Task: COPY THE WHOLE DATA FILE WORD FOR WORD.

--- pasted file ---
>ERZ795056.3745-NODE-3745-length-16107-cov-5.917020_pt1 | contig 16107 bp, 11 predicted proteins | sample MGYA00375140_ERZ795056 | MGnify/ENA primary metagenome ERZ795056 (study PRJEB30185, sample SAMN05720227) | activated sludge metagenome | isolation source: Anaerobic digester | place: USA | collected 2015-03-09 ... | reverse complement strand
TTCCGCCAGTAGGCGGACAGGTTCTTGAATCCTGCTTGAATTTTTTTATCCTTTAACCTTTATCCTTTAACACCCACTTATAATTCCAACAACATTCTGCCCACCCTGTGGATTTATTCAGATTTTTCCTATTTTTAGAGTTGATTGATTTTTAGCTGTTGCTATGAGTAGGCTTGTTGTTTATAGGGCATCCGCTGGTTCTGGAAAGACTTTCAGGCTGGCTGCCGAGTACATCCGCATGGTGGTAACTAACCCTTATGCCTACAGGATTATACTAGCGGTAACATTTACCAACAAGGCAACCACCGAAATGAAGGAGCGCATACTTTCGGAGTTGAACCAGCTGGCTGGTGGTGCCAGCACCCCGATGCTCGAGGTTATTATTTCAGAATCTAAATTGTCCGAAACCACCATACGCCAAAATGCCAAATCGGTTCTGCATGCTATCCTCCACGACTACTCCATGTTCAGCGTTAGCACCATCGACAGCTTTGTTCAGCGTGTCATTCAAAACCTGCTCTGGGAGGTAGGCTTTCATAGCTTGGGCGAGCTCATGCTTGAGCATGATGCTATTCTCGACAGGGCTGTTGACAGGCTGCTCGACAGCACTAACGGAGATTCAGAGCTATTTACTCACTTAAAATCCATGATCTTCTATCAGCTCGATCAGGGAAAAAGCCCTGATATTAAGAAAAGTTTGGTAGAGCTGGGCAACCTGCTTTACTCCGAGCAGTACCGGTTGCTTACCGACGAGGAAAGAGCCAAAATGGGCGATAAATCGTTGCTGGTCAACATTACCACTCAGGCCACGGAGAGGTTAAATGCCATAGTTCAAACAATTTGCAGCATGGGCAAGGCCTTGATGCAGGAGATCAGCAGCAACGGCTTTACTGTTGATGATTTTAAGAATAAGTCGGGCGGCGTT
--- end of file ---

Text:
>ERZ795056.3745-NODE-3745-length-16107-cov-5.917020_pt1 | contig 16107 bp, 11 predicted proteins | sample MGYA00375140_ERZ795056 | MGnify/ENA primary metagenome ERZ795056 (study PRJEB30185, sample SAMN05720227) | activated sludge metagenome | isolation source: Anaerobic digester | place: USA | collected 2015-03-09 ... | reverse complement strand
TTCCGCCAGTAGGCGGACAGGTTCTTGAATCCTGCTTGAATTTTTTTATCCTTTAACCTTTATCCTTTAACACCCACTTATAATTCCAACAACATTCTGCCCACCCTGTGGATTTATTCAGATTTTTCCTATTTTTAGAGTTGATTGATTTTTAGCTGTTGCTATGAGTAGGCTTGTTGTTTATAGGGCATCCGCTGGTTCTGGAAAGACTTTCAGGCTGGCTGCCGAGTACATCCGCATGGTGGTAACTAACCCTTATGCCTACAGGATTATACTAGCGGTAACATTTACCAACAAGGCAACCACCGAAATGAAGGAGCGCATACTTTCGGAGTTGAACCAGCTGGCTGGTGGTGCCAGCACCCCGATGCTCGAGGTTATTATTTCAGAATCTAAATTGTCCGAAACCACCATACGCCAAAATGCCAAATCGGTTCTGCATGCTATCCTCCACGACTACTCCATGTTCAGCGTTAGCACCATCGACAGCTTTGTTCAGCGTGTCATTCAAAACCTGCTCTGGGAGGTAGGCTTTCATAGCTTGGGCGAGCTCATGCTTGAGCATGATGCTATTCTCGACAGGGCTGTTGACAGGCTGCTCGACAGCACTAACGGAGATTCAGAGCTATTTACTCACTTAAAATCCATGATCTTCTATCAGCTCGATCAGGGAAAAAGCCCTGATATTAAGAAAAGTTTGGTAGAGCTGGGCAACCTGCTTTACTCCGAGCAGTACCGGTTGCTTACCGACGAGGAAAGAGCCAAAATGGGCGATAAATCGTTGCTGGTCAACATTACCACTCAGGCCACGGAGAGGTTAAATGCCATAGTTCAAACAATTTGCAGCATGGGCAAGGCCTTGATGCAGGAGATCAGCAGCAACGGCTTTACTGTTGATGATTTTAAGAATAAGTCGGGCGGCGTT